or in conjunction with an anthology of primary readings such as
Robert Dale Parker's Critical Theory: A Reader for Literary and
Folger Shakespeare Library
This original and enlightening book casts fresh light on Shakespeare by examining the lives of his relatives, friends, fellow-actors, collaborators and patrons both in their own right and in relation to his life. Well-known figures such as Richard Burbage, Ben Jonson and Thomas Middleton are freshly considered; little-known but relevant lives are brought to the fore, and revisionist views are expressed on such matters as Shakespeare's wealth, his family and personal relationships, and his social status. Written by a distinguished team, including some of the foremost biographers, writers and Shakespeare scholars of today, this enthralling volume forms an original contribution to Shakespearian biography and Elizabethan and Jacobean social history. It will interest anyone looking to learn something new about the dramatist and the times in which he lived. A supplementary website offers imagined first-person audio accounts from the featured subjects.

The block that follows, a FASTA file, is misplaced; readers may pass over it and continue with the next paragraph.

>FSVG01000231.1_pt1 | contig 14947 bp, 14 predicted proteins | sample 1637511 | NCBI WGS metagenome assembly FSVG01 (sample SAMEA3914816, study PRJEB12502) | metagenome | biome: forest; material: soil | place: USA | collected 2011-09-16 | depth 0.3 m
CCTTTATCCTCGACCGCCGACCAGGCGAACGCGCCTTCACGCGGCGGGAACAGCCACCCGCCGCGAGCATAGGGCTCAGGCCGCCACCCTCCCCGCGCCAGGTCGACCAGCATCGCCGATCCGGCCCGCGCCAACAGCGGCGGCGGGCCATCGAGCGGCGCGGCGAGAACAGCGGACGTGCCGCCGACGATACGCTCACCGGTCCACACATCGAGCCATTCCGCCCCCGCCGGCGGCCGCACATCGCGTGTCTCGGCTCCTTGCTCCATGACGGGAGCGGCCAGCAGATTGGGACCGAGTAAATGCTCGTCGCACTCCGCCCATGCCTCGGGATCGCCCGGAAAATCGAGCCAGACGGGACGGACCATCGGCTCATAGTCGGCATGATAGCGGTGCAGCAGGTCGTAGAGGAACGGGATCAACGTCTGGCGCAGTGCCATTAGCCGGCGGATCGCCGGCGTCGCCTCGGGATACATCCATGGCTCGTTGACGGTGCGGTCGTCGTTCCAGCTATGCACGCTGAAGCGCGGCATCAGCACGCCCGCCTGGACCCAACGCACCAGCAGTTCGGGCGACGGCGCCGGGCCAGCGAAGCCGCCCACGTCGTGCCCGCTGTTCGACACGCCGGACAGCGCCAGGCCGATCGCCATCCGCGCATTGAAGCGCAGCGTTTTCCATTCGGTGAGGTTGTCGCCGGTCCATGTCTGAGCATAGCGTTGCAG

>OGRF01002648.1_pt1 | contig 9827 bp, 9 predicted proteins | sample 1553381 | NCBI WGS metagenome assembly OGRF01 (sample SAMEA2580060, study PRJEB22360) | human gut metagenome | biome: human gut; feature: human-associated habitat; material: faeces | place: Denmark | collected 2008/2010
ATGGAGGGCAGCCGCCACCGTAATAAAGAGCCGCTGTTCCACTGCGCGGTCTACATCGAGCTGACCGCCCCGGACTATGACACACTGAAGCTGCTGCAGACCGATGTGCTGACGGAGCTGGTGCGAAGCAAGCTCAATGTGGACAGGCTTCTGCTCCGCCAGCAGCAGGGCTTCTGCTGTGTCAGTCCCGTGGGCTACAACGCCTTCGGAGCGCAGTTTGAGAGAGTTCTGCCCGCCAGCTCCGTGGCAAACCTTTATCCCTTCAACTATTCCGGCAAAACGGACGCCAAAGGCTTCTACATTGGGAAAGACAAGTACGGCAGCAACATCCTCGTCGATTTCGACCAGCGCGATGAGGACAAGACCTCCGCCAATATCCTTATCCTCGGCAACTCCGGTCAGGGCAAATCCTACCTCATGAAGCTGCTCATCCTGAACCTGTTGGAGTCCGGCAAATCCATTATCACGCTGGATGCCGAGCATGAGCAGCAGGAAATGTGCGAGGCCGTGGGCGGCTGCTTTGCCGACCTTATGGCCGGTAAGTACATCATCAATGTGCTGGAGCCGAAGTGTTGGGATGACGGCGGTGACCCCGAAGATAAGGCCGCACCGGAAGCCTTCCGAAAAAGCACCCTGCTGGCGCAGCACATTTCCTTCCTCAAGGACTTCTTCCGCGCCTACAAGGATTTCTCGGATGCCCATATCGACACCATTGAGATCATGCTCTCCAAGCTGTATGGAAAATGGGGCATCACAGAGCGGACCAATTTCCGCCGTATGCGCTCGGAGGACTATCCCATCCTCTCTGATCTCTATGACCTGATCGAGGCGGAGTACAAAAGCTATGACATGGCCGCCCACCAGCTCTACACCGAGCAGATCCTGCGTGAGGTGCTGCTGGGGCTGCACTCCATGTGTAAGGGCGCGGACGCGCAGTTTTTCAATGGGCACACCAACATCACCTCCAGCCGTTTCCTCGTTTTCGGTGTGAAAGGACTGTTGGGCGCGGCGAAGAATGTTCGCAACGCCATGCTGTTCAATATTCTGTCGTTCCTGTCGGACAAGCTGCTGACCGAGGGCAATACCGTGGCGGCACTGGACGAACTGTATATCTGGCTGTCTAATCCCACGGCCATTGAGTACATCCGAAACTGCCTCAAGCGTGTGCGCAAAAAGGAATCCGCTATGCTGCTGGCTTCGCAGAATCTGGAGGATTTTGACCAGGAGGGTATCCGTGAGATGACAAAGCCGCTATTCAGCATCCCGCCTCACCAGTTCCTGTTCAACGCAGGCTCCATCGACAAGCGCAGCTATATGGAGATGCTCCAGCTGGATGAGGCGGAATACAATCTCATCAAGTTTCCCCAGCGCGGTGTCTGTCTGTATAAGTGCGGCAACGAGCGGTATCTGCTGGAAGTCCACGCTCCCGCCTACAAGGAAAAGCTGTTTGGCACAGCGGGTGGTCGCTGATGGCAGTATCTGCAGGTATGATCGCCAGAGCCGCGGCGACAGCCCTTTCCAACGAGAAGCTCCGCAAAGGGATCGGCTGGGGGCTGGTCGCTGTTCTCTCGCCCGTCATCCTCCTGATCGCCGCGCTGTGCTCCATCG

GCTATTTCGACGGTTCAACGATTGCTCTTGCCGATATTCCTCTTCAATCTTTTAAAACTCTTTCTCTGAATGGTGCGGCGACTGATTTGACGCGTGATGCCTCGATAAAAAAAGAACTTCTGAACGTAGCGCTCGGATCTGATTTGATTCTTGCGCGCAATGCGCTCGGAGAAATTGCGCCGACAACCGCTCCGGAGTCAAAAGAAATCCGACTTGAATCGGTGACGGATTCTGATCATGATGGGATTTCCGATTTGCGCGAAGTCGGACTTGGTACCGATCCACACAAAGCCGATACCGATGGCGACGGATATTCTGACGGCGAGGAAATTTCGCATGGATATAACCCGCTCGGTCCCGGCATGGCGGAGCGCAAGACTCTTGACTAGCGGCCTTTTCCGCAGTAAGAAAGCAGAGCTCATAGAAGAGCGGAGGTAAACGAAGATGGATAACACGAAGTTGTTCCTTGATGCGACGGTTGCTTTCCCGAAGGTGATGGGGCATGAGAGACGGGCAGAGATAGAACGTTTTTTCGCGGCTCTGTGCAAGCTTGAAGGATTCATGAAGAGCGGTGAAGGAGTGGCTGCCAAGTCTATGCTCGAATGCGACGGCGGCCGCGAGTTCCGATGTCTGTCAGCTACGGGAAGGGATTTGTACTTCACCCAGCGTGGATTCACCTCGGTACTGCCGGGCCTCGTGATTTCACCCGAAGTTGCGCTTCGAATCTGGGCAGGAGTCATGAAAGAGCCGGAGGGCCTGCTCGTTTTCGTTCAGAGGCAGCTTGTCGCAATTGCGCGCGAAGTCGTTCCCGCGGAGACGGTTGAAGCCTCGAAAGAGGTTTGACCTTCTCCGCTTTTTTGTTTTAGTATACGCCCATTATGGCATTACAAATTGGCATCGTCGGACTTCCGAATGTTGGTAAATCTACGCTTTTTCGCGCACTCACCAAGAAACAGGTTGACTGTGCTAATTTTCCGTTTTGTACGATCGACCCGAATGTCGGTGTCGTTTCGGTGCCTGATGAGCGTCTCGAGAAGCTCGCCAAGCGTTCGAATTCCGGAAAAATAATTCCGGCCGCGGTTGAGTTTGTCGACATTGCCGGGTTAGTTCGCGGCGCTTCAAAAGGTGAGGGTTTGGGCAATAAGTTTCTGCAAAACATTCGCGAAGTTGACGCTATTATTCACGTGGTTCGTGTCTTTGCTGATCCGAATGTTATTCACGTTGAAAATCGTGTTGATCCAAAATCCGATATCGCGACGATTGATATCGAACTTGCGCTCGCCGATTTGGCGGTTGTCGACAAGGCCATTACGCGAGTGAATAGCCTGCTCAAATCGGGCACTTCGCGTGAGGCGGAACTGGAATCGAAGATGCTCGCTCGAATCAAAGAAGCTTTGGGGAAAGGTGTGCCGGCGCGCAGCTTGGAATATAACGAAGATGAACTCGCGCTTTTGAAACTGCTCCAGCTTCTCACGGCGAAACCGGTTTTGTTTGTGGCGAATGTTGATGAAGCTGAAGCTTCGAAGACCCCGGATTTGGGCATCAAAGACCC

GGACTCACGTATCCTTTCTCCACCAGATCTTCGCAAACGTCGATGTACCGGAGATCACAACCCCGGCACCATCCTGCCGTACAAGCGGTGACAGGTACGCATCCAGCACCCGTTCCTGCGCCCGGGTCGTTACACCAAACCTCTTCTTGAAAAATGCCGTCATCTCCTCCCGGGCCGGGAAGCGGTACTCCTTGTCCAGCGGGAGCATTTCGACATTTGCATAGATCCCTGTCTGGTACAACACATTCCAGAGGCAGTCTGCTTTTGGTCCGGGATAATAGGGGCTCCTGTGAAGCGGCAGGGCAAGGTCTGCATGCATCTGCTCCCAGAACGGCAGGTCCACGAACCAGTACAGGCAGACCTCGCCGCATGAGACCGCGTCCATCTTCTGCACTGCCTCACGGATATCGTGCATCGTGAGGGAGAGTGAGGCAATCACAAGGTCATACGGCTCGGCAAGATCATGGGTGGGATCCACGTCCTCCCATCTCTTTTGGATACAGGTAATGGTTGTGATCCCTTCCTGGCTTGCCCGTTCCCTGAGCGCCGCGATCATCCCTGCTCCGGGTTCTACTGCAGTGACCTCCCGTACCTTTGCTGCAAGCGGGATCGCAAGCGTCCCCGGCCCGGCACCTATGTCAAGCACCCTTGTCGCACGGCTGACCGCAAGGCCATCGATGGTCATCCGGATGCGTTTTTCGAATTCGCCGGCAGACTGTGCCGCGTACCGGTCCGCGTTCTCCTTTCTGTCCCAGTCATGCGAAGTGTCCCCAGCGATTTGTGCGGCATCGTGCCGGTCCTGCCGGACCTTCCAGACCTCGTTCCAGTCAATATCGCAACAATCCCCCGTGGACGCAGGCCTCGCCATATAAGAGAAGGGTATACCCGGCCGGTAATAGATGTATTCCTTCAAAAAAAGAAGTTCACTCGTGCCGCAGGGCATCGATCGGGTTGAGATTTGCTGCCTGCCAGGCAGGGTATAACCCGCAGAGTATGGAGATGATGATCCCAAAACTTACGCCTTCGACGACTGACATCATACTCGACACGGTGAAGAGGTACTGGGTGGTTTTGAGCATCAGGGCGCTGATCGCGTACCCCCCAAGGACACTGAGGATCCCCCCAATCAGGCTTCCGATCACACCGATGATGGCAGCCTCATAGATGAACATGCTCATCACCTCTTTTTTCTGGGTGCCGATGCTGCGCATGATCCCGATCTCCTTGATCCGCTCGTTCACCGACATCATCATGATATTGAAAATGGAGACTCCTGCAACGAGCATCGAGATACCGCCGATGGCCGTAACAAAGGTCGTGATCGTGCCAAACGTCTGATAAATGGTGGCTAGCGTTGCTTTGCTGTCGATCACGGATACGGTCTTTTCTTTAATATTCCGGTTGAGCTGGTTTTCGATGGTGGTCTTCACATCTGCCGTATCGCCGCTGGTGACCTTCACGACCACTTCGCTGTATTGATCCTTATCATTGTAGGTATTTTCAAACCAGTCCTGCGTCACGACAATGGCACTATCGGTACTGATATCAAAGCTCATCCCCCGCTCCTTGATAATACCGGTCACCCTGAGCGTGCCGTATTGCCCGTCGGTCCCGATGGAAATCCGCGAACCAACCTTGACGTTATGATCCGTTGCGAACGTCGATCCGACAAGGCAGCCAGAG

This six-volume Voices of Liberation series book set is a celebration of lives and writings of South African and African liberation activists and heroes. Each book provides human, social and literary contexts of the subject, with critical resonance to where we come from, who we are, as a nation, and how we can choose to shape our destiny. This series invites the contemporary reader to ensure that the debates and values that shaped the liberation movement are not lost, by providing access to their thoughts and writings, and engaging directly with the rich history of the struggle for democracy, to discover where we come from and to explore how we, too, can choose our destiny. Books in this set are: Voices of Liberation: Albert Luthuli by Gerald Pillay. Albert Luthuli was a teacher, activist, a lay preacher, and a politician. He was the president of the African National Congress from 1952 until his accidental death. Voices of Liberation: Ruth First by Don Pinnock. Ruth First was an anti-apartheid South African activist and a scholar. She was killed by a parcel bomb addressed specifically to her in Mozambique, where she in exile from South Africa. Voices of Liberation: Patrice Lumumba by Leo Zeilig. Patrice Lumumba was a Congolese politician and independence leader, who served as the first Prime Minister of the independent Democratic Republic of Congo, after Congo was liberated into an independent republic from Belgium. Voices of Liberation: Chris Hani by Greg Houston & James Ngculu. Chris Hani was the leader of the South African Communist Party and chief of staff of Umkhonto weSizwe. He was a fierce opponent of the apartheid government, and was assassinated on 10 April 1993. Voices of Liberation: Frantz Fanon by Leo Zeilig. Frantz Fanon was an activist, philosopher, and psychiatrist whose work shaped the late 20th century critical anthropology in Europe and North America. Voices of Liberation: Steve Biko by Derek Hook. Steve Biko was a South African anti-apartheid activist. Ideologically an African nationalist and African socialist, he was at the forefront of a grassroots anti-apartheid campaign known as the Black Consciousness Movement during the late 1960s and 1970s.